|Publication number||US5473361 A|
|Application number||US 08/214,995|
|Publication date||Dec 5, 1995|
|Filing date||Mar 21, 1994|
|Priority date||Jan 19, 1993|
|Publication number||08214995, 214995, US 5473361 A, US 5473361A, US-A-5473361, US5473361 A, US5473361A|
|Inventors||Bruce J. Penney|
|Original Assignee||Tektronix, Inc.|
|Export Citation||BiBTeX, EndNote, RefMan|
|Patent Citations (15), Non-Patent Citations (10), Referenced by (32), Classifications (9), Legal Events (5)|
|External Links: USPTO, USPTO Assignment, Espacenet|
This is a continuation of application Ser. No. 08/005,685 filed Jan. 19, 1993 and now abandoned.
The present invention relates to test and measurement of cable television (CATV) systems, and more particularly for a cable television test and measurement system that performs measurements at the cable headend, transmits the measurements as data over the cable television system, and compares the cable headend measurements with measurements performed in the field to determine characteristics of the cable television system.
Broadband CATV systems typically include active broadband amplifiers and passive connectors, splitters and taps, all interconnected by a significant amount of cable, either coaxial or fiber-optic. The majority of these components are in outside locations, exposed to temperature and weather extremes. Proper performance of such a CATV system is critical for customer satisfaction and continued regulatory compliance, and is affected by these extremes. Therefore the frequency response of the system, including all passive and active components, is important.
Existing CATV sweep systems for determining the characteristics of a CATV system use one of the following three common techniques:
1--measurement of the available television signals in the field. This technique is limited by level errors at the CATV headend.
2--measurement in the field of a test signal inserted at the headend in a guardband between channels. This technique fails because common television receivers have inadequate selectivity to reject the test signal.
3--measurement in the field of a low-level in-band test signal. This technique causes interference because sound carrier demodulation depends on video carrier presence.
The approach for determining frequency response by injecting a test signal at the headend of the CATV system has the test signal sweeping across the entire system bandwidth. Simultaneously the signal amplitude is measured at various points along the system to determine system gain and flatness. Historically high level, low level, intermediate level, and even "sweepless" sweep approaches have been tried. The difficulty with these approaches lie not in actually performing the measurements, but rather in performing them while the system is operating without degrading the video signals being transmitted on the system. All these approaches suffer from various shortcomings including:
*interference with cable signals;
*insufficient "sweep-to-noise" after several amplifiers;
*delayed response leading to "rubber screwdriver" effect; and
*too few data points across the system bandwidth.
One solution, incorporated in the 2721/2722 Non-interfering Sweep System manufactured by Tektronix, Inc. of Beaverton, Oreg., United States of America, is to transmit short test pulses, approximately 8 microseconds in duration, during the vertical blanking interval of the video signals being carded by the CATV system. Since there is no video information transmitted during the vertical blanking interval, the picture quality theoretically is unaffected. The test pulse amplitude is set close to that of the system carriers, such as 6 dB down from the horizontal sync tip amplitude, so the pulses do not get lost in system noise. The measured amplitude of these pulses are compiled to show the frequency response of the CATV system.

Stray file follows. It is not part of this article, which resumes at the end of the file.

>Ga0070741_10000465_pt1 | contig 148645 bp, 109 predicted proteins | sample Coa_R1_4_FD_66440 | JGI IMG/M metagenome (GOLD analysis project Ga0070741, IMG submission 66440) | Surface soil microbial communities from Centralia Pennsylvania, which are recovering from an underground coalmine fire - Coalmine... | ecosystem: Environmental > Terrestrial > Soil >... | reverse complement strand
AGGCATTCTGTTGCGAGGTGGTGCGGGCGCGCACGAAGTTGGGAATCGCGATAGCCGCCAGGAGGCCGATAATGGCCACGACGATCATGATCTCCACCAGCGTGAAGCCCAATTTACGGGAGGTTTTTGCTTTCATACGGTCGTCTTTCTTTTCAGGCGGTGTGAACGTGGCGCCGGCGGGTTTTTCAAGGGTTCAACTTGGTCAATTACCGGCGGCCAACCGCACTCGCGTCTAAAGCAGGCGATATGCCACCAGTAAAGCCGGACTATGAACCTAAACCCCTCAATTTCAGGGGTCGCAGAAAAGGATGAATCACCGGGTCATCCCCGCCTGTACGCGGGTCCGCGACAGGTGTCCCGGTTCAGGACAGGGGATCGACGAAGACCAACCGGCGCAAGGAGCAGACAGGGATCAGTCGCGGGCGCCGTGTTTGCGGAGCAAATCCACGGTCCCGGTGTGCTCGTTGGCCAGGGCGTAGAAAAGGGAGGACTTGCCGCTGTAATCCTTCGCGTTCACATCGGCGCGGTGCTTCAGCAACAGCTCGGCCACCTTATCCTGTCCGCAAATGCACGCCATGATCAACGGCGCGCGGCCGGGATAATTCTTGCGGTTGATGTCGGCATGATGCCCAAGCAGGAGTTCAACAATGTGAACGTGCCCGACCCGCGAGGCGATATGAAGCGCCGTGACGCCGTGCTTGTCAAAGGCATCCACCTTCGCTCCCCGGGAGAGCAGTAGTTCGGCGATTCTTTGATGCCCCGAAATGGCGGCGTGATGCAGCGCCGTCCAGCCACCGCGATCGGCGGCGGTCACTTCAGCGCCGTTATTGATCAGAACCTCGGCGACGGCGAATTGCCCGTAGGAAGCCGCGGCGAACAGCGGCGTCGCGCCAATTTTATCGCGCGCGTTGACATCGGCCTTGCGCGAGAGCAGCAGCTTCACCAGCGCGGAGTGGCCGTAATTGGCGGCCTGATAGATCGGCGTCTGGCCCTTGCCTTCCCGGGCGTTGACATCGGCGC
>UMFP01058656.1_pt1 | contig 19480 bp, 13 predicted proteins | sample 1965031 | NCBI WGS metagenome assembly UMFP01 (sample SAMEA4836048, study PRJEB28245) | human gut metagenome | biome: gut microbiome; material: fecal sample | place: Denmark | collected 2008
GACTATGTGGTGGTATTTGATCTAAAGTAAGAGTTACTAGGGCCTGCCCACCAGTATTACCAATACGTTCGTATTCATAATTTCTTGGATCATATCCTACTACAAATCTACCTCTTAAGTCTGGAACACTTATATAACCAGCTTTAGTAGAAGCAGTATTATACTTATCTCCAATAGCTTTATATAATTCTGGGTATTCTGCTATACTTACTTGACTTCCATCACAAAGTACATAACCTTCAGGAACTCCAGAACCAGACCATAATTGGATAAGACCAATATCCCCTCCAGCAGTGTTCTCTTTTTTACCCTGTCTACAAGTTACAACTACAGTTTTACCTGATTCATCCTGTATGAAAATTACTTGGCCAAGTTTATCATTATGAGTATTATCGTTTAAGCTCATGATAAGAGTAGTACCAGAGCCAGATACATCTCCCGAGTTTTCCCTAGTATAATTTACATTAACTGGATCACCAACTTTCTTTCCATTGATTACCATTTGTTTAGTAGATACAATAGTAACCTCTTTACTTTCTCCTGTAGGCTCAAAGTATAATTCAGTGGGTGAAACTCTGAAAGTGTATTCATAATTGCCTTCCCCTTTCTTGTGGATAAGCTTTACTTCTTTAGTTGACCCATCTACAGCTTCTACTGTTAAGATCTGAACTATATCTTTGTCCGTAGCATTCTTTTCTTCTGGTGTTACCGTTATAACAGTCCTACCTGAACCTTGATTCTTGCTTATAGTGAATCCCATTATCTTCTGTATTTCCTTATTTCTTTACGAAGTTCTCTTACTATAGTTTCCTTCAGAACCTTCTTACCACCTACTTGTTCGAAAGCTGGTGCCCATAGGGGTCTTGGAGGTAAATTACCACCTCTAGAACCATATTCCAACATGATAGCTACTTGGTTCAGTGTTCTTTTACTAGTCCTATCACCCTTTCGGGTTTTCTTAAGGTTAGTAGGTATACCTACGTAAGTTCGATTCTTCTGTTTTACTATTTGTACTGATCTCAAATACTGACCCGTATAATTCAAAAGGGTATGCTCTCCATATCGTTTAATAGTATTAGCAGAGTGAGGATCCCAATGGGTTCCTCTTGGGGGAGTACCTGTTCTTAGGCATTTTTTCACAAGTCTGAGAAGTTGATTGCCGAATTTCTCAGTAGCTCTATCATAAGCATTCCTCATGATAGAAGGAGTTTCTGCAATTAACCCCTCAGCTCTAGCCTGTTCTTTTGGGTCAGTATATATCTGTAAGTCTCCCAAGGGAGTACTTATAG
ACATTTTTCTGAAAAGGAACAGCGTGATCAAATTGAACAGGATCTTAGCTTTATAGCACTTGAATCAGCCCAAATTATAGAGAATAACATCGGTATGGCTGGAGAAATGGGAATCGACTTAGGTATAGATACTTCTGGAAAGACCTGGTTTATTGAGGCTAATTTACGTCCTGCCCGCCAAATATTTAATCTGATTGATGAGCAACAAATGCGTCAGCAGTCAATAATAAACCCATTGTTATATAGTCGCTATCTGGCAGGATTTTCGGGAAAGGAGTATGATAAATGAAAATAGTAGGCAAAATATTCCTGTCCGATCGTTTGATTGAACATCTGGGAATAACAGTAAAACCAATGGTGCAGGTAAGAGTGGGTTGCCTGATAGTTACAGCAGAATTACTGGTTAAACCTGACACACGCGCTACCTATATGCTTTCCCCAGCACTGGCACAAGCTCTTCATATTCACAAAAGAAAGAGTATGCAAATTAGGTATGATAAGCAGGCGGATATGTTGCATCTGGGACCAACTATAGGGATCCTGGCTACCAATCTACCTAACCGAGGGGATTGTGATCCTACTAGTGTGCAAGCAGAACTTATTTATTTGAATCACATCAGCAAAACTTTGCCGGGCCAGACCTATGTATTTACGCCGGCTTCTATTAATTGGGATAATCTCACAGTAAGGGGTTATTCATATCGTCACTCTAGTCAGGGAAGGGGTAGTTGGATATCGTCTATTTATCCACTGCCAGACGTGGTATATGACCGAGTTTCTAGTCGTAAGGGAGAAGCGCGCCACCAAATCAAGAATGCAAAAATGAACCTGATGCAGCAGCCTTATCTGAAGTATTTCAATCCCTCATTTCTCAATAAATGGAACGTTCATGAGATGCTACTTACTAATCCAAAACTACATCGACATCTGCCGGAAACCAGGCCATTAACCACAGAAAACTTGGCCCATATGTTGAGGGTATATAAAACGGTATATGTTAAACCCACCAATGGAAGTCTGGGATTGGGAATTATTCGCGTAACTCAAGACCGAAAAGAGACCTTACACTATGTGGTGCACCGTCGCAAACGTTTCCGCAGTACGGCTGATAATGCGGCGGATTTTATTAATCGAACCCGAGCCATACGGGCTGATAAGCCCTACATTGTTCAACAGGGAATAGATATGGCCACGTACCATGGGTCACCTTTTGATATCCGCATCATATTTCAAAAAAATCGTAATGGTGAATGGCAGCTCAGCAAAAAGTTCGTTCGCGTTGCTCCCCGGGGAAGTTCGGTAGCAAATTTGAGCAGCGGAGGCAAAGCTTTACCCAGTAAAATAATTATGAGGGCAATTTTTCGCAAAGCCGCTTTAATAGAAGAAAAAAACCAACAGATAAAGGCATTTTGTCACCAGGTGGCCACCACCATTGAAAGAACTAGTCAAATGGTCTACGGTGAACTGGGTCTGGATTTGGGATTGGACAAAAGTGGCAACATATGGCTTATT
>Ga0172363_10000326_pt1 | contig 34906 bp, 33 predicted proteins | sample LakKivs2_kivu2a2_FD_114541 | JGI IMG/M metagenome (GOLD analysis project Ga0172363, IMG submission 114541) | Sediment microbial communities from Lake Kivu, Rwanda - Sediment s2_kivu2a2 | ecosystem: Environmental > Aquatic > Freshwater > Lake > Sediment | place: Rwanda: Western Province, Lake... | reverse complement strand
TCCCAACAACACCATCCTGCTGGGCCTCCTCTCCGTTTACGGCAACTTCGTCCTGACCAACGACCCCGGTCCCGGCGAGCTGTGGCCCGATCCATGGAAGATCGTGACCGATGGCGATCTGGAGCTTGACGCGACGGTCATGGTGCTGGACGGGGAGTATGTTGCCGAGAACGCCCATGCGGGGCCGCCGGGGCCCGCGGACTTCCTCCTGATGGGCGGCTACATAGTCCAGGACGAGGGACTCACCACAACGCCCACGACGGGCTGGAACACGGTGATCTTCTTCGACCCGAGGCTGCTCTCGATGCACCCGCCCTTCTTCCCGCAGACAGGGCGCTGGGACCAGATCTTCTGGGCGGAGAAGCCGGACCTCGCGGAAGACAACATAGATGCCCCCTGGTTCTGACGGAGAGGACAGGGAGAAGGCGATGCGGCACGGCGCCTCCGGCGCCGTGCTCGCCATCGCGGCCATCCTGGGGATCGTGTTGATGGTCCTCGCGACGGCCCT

Once the measuring signal, which is generally an RF pulse, is inserted into the vertical interval, the question becomes one of determining an appropriate amplitude so the sweeper is truly non-interfering. If the amplitude of the RF pulse is set too large, it causes interference in the sound channel of the customer's set that sounds like ignition noise. On the other hand if the amplitude is set too small, the measured results have uncertainties caused by interference from the video signal in the channel being measured.
The mechanism of sound channel interference is fairly straight forward. Consumer receivers commonly recover sound information using an intercarrier process that is critically dependent upon the phase relationship between the video and audio carriers. When the customer's set receives a video signal together with the RF pulse, it treats the RF pulse as if it were part of the video signal. Since the added RF pulse is not phase coherent with the video carrier, it introduces phase errors into the intercarrier sound demodulation process. If the amplitude of the RF pulse with respect to the video carrier is too large, the resulting phase errors cause some consumer receivers to exhibit interference effects. These effects may be noticed as a buzz caused by the RF test pulse. In the case of very short pulses, such as the RF pulse, the buzz is reduced to a "pop."
A further potential problem with sending a signal that exceeds sync tip amplitude is the compression and distortion it causes in the customer's receiver. There are no guarantees of how much extra amplitude over the sync tip level the receiver's IF output stage can handle. The receiver's AGC loop may incorrectly set the video signal in the IF stage. Thus the RF pulse amplitude should be low enough so that receiver system standards are not violated. An attempt to address this problem is disclosed in U.S. Pat. No. 5,233,418 issued Aug. 3, 1993 to Linley F. Gumm et al entitled "CATV Sweep System Using a Gated Receiver." Another attempted solution to the problem of CATV system testing on a non-interfering basis is disclosed in U.S. Pat. No. 4,408,227 issued to Bradley on Oct. 4, 1983 entitled "Method and Apparatus for Television Distribution System Sweep Testing." The Bradley system uses time division multiplexing between the test signal and the video signal as a means of eliminating interference to the video signal due to testing. The video signal provides synchronizing signals that enable the video signal to be suppressed during the vertical interval and the test signal to be inserted in its place. At the receiver the process is reversed to demultiplex out the test signal for display. However, the Bradley system causes a loud buzz on the customer's receiver due to dropping the sound carrier when the test signal is multiplexed with the video signal. This is similar to the buzz caused by intercarrier phase distortion mentioned above.